Wednesday, 1st December 2021
Breaking News:

Engineers identify structural inadequacy in Ikoyi collapsed building

By Victor Gbonegun
16 November 2021   |   3:02 am
A report by the Nigerian lnstitution of Structural Engineers (NIStructE) on the collapsed 21-storey building in lkoyi has revealed evidence of structural inadequacy in construction

[FILES] Nearing ground zero at Ikoyi, Lagos collapsed building…families, rescuers anxious for more survivors…yesterday. STORY ON PAGE 12 PHOTO: ENIOLA DANIEL

A report by the Nigerian lnstitution of Structural Engineers (NIStructE) on the collapsed 21-story building in lkoyi has revealed evidence of structural inadequacy in construction, design brief changes, and lack of proper quality control as a possible cause of the failed structure.

It stated that in the light of already gathered preliminary information about inadequacies of the collapsed building, as well as possible destabilising effects on adjoining and nearby buildings, it is imperative that a comprehensive structural integrity appraisal be carried out on the other two ‘14 and 15-storey’ buildings on the same site.

The institution made this known in the report of its preliminary investigation on the collapsed building to journalists, yesterday, in Lagos.

President of NIStructE, Dr. Kehinde Osifala, while presenting the report, said there were clear indications of several design brief changes on the project.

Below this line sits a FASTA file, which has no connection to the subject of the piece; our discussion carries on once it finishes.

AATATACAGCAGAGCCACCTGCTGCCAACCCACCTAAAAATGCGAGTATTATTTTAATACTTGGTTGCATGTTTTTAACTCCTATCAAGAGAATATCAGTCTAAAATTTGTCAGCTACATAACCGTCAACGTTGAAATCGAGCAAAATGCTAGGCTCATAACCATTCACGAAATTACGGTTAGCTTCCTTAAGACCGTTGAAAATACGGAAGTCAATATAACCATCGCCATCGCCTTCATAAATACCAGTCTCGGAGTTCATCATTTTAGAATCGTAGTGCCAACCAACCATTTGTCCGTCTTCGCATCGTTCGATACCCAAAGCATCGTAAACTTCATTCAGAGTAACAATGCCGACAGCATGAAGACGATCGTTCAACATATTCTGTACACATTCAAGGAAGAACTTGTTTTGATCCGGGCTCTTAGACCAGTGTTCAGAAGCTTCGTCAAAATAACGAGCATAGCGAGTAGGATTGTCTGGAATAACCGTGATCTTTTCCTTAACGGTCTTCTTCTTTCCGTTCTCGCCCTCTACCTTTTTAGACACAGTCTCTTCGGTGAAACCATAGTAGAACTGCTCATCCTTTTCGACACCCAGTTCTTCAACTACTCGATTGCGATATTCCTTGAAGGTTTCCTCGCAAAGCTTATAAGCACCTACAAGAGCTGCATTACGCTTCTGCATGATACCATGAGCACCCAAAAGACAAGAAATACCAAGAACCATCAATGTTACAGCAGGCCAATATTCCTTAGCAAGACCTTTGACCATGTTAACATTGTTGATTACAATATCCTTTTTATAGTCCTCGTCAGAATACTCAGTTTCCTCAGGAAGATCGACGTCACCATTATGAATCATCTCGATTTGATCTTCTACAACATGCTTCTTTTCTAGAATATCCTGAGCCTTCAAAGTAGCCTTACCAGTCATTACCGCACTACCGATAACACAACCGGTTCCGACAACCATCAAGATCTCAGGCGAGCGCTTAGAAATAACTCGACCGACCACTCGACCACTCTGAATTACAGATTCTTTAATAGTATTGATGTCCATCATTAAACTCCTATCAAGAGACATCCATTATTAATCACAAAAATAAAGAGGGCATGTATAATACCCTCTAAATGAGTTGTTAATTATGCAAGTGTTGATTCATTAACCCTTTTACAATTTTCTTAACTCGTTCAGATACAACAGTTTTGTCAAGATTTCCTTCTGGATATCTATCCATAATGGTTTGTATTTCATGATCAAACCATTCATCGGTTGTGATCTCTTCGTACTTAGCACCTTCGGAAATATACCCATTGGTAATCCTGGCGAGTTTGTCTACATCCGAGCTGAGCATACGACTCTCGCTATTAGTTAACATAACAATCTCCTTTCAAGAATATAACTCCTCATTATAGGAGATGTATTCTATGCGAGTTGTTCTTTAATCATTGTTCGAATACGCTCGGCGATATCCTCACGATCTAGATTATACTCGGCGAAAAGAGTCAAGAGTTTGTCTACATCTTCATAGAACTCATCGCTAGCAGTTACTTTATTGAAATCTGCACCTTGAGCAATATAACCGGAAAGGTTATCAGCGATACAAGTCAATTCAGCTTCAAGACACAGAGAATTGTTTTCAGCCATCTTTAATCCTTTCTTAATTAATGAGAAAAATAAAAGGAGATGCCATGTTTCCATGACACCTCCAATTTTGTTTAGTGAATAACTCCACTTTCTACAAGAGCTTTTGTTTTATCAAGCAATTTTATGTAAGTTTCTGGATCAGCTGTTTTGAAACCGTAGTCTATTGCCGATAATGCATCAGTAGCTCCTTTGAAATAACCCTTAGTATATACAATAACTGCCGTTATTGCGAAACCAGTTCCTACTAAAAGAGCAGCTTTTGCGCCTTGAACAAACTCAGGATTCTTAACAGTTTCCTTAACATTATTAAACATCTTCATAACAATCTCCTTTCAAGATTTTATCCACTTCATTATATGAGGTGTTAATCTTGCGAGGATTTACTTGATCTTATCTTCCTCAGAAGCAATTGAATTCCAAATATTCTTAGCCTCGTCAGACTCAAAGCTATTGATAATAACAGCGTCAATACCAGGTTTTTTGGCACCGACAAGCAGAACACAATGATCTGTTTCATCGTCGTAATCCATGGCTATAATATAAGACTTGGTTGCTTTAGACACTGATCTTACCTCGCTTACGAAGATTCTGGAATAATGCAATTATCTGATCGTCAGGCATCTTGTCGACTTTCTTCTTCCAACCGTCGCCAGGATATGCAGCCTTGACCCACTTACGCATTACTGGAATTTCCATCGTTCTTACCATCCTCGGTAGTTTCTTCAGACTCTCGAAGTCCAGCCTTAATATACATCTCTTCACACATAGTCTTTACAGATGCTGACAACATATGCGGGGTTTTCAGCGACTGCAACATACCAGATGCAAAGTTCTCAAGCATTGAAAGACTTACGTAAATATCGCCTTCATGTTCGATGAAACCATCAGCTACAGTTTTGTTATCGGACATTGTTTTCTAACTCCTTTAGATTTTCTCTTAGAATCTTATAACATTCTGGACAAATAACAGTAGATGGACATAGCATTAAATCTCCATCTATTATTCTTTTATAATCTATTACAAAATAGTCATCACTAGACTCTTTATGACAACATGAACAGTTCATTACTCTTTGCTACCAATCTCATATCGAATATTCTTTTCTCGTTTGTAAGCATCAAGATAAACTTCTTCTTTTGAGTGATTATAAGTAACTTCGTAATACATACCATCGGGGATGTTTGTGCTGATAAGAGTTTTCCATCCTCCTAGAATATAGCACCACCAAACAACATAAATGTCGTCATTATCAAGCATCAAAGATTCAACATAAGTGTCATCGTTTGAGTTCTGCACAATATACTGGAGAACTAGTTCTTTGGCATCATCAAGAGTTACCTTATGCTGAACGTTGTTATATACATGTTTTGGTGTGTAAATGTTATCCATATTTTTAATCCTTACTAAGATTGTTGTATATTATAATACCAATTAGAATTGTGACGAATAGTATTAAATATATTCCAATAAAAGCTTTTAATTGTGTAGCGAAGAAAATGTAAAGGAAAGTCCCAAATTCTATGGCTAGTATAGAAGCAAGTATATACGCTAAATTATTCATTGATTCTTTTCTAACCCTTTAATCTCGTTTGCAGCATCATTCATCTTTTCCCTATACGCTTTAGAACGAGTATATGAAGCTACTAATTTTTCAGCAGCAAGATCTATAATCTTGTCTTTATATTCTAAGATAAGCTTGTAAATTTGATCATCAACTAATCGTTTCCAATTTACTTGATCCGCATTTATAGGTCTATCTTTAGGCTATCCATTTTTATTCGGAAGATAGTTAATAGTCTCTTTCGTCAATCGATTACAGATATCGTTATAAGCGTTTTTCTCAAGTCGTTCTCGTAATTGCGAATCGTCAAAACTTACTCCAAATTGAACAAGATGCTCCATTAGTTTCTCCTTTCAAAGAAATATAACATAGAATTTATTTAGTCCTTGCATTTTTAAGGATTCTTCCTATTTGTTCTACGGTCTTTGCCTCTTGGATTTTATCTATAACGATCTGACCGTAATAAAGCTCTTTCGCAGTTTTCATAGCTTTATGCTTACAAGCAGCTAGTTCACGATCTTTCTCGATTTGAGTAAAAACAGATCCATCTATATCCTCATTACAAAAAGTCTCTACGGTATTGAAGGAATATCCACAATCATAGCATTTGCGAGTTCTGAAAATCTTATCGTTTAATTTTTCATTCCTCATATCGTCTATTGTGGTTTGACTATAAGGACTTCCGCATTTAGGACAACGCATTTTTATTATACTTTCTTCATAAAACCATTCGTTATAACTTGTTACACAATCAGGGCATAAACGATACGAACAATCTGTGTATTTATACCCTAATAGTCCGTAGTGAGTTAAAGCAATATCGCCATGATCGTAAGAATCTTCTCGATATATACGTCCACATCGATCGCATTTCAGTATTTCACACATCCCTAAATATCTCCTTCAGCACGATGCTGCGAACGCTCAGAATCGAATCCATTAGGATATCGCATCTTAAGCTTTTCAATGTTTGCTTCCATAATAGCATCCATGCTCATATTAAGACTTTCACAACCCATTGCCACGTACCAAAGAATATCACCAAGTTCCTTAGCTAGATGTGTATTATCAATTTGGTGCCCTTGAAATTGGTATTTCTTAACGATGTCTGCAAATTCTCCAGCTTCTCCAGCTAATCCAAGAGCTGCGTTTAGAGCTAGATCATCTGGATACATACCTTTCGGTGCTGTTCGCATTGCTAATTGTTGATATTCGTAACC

The engineering and management of these changes, he stressed, appeared to have been seriously inadequate.

He said: “The building that collapsed was initially designed for six floors and later to 12 before this was further changed to 15 floors. It could not yet be established the adequacy of any properly designed and documented further revision to the eventual and tragically final 21 floors that were being implemented and which collapsed. There are also indications that more than two structural engineering design firms worked on the project at different times. These findings remain preliminary until the recommended comprehensive investigation is carried out and the outcome of governmental and institutional panels have been determined.”

The investigation also revealed some evidence of structural inadequacy in the construction. It also indicated that signs of some structural distress had already started to show within certain elements of the building.

Osifala stressed that some remedial measures were already being undertaken to address some of those signs. However, he noted that the method of implementation was not in accordance with sound structural engineering practices.

“Lack of proper quality control and quality assurance measures and process during the construction was becoming noticeable as seen in the poor quality of concrete materials and workmanship observed during the examination of the collapsed debris. All these, which are very significant from the structural engineering point of view, need to be investigated further during the detailed investigation stage so that all factors related to the cause of the collapse can be truly established and appropriate lessons identified and implemented.”